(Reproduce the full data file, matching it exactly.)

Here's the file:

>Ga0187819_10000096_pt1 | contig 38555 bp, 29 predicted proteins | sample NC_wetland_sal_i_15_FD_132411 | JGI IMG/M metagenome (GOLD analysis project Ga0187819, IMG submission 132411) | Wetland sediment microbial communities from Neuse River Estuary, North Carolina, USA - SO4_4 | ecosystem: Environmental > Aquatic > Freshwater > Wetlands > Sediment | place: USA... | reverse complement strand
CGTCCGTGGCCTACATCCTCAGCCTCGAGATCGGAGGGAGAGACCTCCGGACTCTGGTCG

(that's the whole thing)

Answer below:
>Ga0187819_10000096_pt1 | contig 38555 bp, 29 predicted proteins | sample NC_wetland_sal_i_15_FD_132411 | JGI IMG/M metagenome (GOLD analysis project Ga0187819, IMG submission 132411) | Wetland sediment microbial communities from Neuse River Estuary, North Carolina, USA - SO4_4 | ecosystem: Environmental > Aquatic > Freshwater > Wetlands > Sediment | place: USA... | reverse complement strand
CGTCCGTGGCCTACATCCTCAGCCTCGAGATCGGAGGGAGAGACCTCCGGACTCTGGTCG